PENNY: Obamacare’s ‘omnishambles’

A British term aptly describes America’s health care disaster

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I suggest it is time to import to America a newly minted term from the world of British politics. The word? Omnishambles.

Omnishambles is a neologism drawn from the Latin prefix “omni,” meaning “all,” and the word “shambles,” meaning “a situation of total disorder.” If you are looking for a synonym, think Obamacare — technically, but also euphemistically, known as the Affordable Care Act.

If there is any aspect of Obamacare that is working as intended, it is as hard to find as a moderate legislator in today’s Congress. In fact, the lack of a sensible center in Congress may well explain why Obamacare was poorly designed and why it remains unpopular.

Passed on a party-line vote, Obamacare represents a break with historic precedent. It stands as a rare example of a major policy enactment that lacked any support from the minority party.

In previous decades, significant legislation has almost always carried bipartisan support. For example, the National Defense Highway System during Dwight Eisenhower’s presidency; civil rights, voting rights and Medicare during Lyndon Johnson’s years; and immigration and tax reform during the Ronald Reagan era. In sum, big policies and programs are typically strengthened when crafted with bipartisan input, and public acceptance of these laws is similarly enhanced by that bipartisanship.

Shambles appropriately describes the “disorder” that accompanied passage of Obamacare in 2010. Regular legislative procedures were bent and stretched to the breaking point, while side deals like the “Louisiana Purchase” and the Nebraska “Cornhusker Kickback” were crafted in an effort to secure just enough Democratic votes — while also destroying any prospect of bipartisan cooperation.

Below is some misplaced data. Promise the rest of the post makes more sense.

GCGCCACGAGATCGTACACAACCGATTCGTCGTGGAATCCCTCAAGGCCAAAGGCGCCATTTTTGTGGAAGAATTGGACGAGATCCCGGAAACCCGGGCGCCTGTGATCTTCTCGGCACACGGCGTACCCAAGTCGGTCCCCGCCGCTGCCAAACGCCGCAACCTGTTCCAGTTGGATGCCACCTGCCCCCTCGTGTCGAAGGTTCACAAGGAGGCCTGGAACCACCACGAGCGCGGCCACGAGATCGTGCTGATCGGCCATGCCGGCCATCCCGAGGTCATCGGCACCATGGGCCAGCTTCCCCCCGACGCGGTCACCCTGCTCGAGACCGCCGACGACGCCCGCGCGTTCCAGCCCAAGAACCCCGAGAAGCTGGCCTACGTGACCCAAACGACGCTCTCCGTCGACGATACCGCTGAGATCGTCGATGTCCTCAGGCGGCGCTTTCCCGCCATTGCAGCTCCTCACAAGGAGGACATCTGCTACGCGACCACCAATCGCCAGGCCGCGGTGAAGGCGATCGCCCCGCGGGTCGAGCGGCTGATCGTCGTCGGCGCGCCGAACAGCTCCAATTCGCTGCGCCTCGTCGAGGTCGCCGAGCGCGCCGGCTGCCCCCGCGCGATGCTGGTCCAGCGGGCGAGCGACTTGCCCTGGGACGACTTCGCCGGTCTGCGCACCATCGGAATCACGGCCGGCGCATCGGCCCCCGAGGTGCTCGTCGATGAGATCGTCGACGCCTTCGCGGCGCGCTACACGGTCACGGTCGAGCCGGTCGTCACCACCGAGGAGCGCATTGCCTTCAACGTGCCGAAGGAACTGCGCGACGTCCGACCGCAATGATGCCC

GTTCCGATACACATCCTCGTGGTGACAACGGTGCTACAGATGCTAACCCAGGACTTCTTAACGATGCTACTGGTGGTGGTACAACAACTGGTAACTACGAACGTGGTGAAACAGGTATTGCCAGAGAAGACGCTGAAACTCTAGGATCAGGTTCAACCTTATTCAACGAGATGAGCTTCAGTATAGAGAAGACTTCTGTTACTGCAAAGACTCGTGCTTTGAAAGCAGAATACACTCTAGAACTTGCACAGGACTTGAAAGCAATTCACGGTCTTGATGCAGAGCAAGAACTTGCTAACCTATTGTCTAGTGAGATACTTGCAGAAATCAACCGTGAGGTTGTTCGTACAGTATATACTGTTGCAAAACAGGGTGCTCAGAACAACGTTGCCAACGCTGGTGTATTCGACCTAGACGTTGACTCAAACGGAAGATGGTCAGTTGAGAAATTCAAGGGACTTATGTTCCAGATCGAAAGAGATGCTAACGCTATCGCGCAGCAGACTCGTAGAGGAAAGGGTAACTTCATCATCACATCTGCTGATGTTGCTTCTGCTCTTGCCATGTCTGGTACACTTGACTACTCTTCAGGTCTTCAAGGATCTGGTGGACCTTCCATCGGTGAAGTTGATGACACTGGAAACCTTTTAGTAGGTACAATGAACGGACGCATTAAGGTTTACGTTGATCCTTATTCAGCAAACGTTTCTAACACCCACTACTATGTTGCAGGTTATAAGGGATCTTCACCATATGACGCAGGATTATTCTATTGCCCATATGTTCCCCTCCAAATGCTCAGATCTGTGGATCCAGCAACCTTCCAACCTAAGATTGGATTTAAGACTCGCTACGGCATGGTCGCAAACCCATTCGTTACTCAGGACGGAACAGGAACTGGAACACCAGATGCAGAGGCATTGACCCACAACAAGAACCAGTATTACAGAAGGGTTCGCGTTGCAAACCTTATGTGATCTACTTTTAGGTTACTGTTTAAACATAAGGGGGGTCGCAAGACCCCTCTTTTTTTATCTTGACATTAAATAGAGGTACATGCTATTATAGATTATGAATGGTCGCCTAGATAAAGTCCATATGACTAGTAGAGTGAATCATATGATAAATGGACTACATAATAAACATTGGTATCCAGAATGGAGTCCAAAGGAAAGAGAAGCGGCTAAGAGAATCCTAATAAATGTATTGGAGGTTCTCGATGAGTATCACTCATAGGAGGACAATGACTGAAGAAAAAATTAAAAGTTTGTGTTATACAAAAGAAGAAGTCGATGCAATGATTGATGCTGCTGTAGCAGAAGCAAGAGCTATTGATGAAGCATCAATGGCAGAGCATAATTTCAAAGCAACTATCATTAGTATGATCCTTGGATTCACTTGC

Creative political terms such as omnishambles have frequently found their way into common usage. Some remain in use today, while others have faded from use over time.

“Gerrymandering” is one of the lasting terms. The word emerged in the early 1800s when Gov. Elbridge Gerry of Massachusetts presided over the artful drawing of legislative boundaries designed to benefit his political party. One of those legislative districts ended up with the shape of a salamander, hence the gerrymander.

With the advent of computer technology, drawing legislative-district boundaries is now an easy process — and using electoral data to gerrymander for partisan advantage has also become easier. As a result, today there are very few districts that are truly competitive, resulting in a Congress dominated by hyperpartisans.

Later in the 19th century, the term “mugwump” came into use. Mugwump refers to Republicans who bolted their party to support the presidential candidacy of Democrat Grover Cleveland. Subsequently, mugwumps were derided as fence-sitters who had no political integrity, as in, “their mug sits on one side of the fence with their wump on the other.”

We no longer use the term mugwump. Activists in both of the major parties, though, continue to deplore those who do not toe the line, often denying these moderate candidates party endorsement and interest-group support. Accordingly, and not surprisingly, this is another reason the moderate middle is hard to find in today’s Congress.

The political term “filibuster” is assigned to the senatorial privilege of talking nonstop as a way of delaying a vote on an issue. The phrase “talk an issue to death” is an apt description of the purpose of a filibuster.

Just a few decades ago, fewer than 10 percent of major issues were subject to the filibuster. Today, that number has escalated to 70 percent, and gridlock is the result.

That brings to mind another word — though not one that has a political etymology; namely, “balderdash.” Balderdash is defined as “stupid or illogical talk” (which may, in fact, make it synonymous with filibuster).

Four years after the implementation of Obamacare, we are now witnessing the omnishambles surrounding the law. As we all know, the Obamacare website launch was a shambles of the highest order — despite three years in the making and nearly $400 million in expenses. Disorder persists in both the federal and state exchanges as enrollment falls well short of goals and technology glitches continue.

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